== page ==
Asheboro, NC - The Randolph Arts Guild hosts “Why Do-Si-Do” a.k.a. “A Brief History and Exploration into American Folk Dancing" - a free cultural event that is one part history lesson and one part rhythmic celebration of American folk dancing.  Award-winning folk dance historian, musician, and dance caller, Jim Morrison out of Charlottesville, Virginia will emcee the event and offer a brief lecture on the American tradition.  The second part of the event features live music, samples of heritage folk dances, and opportunities for the public to join in and participate in several historically celebrated dances.  It all takes place at the Rotary Pavilion located in the Asheboro's Bicentennial Park, 135 Sunset Avenue in downtown on Monday, May 18th.  Jim's lecture begins at 6:30 p.m.  The dancing portion of the event is scheduled from 8 p.m to 10 p.m.  Those interesting in attending are encouraged to bring a picnic supper and lawn chairs/blankets.  Those interested in dancing are asked to wear non-high-heeled shoes.  No experience required.  The rain location is "The Exchange" located at 204 South Fayetteville Street.  For more information contact the Randolph Arts Guild at (336) 629 - 0399 or visit them on the web at .  Registration is not required.



Jim Morrison was born in 1947, and raised in a California family with a Gold Rush heritage. As a teenager he participated in the thriving Berkeley folk music scene, and then while a sophomore at Dartmouth College heard of a special off campus program at the Campbell Folk School in Brasstown, NC, where he lived and worked during the second half of 1968. The Folk School's enduring program of English, Danish and American dances were enticing, and a week at the Berea College Christmas dance school at the end of this internship confirmed his fate.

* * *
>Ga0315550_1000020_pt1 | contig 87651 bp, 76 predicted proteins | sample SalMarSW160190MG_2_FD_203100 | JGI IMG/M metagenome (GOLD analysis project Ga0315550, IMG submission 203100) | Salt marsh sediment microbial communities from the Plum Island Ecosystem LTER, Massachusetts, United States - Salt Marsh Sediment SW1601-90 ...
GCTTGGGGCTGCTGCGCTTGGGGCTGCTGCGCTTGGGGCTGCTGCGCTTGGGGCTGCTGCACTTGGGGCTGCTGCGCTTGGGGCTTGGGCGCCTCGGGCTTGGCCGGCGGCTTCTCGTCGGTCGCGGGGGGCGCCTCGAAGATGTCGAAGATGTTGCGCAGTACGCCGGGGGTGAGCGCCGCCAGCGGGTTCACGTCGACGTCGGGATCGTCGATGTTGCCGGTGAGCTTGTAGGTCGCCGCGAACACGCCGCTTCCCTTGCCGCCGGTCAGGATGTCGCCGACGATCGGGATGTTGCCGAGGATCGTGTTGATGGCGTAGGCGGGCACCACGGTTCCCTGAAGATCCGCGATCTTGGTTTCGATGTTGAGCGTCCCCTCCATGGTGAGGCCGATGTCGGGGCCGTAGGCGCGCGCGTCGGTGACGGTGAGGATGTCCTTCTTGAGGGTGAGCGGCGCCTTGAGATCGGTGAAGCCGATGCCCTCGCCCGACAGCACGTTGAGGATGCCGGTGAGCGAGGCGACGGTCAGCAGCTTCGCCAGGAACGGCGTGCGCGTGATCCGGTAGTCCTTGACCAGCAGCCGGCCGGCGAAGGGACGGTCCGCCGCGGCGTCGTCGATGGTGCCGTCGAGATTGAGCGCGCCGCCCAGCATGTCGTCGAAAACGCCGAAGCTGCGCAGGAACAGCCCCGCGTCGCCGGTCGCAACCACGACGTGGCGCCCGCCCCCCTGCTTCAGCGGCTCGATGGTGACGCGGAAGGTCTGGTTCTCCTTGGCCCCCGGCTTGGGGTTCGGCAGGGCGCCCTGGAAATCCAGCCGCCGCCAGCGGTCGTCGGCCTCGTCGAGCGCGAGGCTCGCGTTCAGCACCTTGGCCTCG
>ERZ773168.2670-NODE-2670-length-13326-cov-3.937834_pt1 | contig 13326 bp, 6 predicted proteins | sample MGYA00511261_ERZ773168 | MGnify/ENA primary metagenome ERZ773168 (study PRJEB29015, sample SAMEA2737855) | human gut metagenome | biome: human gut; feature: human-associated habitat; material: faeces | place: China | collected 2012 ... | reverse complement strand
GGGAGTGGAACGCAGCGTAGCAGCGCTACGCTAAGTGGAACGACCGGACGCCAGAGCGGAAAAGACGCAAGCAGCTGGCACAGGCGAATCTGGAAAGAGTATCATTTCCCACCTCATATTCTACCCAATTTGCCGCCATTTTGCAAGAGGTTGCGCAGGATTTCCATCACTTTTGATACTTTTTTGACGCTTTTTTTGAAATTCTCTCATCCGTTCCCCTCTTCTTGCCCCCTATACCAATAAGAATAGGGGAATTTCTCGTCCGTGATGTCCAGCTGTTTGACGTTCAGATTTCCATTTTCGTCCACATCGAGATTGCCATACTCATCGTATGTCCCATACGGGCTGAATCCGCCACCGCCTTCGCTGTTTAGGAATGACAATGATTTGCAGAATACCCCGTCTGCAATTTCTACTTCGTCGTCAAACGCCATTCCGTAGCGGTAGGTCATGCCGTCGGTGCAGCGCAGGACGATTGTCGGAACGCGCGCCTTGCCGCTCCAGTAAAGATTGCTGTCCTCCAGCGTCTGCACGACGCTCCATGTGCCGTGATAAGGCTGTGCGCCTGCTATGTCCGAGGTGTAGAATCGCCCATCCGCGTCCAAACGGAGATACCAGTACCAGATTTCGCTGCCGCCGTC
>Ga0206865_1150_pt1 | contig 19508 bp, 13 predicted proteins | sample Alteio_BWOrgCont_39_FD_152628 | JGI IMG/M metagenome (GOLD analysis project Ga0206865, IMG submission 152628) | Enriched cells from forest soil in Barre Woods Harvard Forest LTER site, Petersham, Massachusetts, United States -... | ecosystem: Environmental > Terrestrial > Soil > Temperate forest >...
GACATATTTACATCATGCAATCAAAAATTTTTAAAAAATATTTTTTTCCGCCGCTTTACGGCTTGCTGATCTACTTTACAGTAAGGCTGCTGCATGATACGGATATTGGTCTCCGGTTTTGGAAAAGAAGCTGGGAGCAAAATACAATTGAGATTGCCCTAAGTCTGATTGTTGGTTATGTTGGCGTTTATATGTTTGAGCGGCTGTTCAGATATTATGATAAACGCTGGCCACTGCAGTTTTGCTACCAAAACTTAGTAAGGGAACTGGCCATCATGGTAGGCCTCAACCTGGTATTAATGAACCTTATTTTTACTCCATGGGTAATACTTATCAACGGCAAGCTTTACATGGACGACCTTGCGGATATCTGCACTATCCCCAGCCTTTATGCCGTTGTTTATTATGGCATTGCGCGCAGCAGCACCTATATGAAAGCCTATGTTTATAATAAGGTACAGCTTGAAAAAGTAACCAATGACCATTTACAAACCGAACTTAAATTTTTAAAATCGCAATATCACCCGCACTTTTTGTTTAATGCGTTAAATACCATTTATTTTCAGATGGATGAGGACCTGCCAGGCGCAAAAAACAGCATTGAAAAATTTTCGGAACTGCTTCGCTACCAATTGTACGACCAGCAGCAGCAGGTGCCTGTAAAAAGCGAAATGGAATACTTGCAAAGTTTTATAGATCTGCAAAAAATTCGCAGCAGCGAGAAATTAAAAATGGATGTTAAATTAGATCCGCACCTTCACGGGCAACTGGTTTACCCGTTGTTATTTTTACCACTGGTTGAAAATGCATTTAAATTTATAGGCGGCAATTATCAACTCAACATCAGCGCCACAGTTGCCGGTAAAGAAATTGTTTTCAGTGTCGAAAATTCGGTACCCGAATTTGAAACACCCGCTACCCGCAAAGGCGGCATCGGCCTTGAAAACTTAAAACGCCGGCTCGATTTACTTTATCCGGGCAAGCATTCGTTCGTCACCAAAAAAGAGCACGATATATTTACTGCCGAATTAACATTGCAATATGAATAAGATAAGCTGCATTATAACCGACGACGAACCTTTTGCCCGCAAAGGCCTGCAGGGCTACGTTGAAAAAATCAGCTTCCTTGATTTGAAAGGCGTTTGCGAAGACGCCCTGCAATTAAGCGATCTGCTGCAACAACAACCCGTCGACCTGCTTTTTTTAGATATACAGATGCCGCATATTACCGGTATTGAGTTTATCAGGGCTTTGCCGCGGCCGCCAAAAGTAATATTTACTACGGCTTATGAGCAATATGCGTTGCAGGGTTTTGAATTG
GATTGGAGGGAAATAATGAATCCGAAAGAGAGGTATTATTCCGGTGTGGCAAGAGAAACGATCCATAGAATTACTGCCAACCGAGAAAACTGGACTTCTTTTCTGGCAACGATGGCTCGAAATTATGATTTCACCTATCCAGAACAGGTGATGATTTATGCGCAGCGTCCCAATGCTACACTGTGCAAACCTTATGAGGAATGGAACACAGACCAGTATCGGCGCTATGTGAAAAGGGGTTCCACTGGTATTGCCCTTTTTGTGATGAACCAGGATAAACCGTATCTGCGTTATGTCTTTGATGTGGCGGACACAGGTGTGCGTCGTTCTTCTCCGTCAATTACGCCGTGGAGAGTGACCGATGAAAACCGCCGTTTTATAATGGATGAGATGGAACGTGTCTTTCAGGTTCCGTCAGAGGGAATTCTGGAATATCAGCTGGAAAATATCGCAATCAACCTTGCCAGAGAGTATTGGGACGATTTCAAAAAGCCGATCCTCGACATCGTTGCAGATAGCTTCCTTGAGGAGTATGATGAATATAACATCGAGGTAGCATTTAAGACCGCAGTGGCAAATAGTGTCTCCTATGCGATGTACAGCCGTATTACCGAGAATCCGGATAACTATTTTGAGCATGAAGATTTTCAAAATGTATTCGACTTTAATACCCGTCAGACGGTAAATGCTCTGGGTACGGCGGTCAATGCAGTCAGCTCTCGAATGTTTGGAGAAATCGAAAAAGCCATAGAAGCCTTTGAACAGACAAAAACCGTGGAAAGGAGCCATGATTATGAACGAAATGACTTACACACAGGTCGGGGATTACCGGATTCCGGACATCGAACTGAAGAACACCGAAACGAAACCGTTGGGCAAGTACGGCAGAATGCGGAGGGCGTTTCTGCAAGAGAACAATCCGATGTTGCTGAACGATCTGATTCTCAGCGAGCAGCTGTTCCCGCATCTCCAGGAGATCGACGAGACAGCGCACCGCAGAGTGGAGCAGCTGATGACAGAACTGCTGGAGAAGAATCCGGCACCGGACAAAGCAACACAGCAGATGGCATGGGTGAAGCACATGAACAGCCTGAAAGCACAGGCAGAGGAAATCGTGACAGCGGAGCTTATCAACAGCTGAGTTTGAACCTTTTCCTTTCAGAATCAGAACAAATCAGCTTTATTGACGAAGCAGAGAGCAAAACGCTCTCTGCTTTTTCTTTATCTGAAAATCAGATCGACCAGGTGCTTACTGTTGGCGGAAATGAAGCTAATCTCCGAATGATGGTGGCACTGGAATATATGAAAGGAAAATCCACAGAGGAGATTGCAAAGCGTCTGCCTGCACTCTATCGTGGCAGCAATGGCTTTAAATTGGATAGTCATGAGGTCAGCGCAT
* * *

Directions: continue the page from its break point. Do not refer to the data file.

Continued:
Back in New Hampshire Jim went to monthly contra dances in Nelson, tried to start a morris dance group, and succeeded in getting a somewhat regular contra/country dance going in Hanover. Soon after graduation he went to work for the Country Dance and Song Society in New York City, then directed by May Gadd. He received three grants from the National Endowment for the Humanities to study the early history of American social dance, and then served as director of CDSS. He was also involved in the founding of morris and sword teams, directed a historic dance performance group, traveled frequently to call and teach dance, and had a brief stint as fiddler in a ballet by Agnes deMille.

Jim and his wife Marney moved to Virginia in 1977 and have lived here ever since. For many years he continued to get away with dance leadership, history, and collecting as main employment, and played fiddle and steel in a number of bands, some traditional, some country. He now has a band with his sons misleadingly called the Morrison Brothers Band, dances and plays with the Albemarle Morris Men, and teaches dancing now and then. He has also maintained a long term relationship with various tradition­ bearers in Central Virginia, especially the Free State Ramblers, founded in 1937 and whose records with fiddler John Ashby were important to the old time music revival in its early days.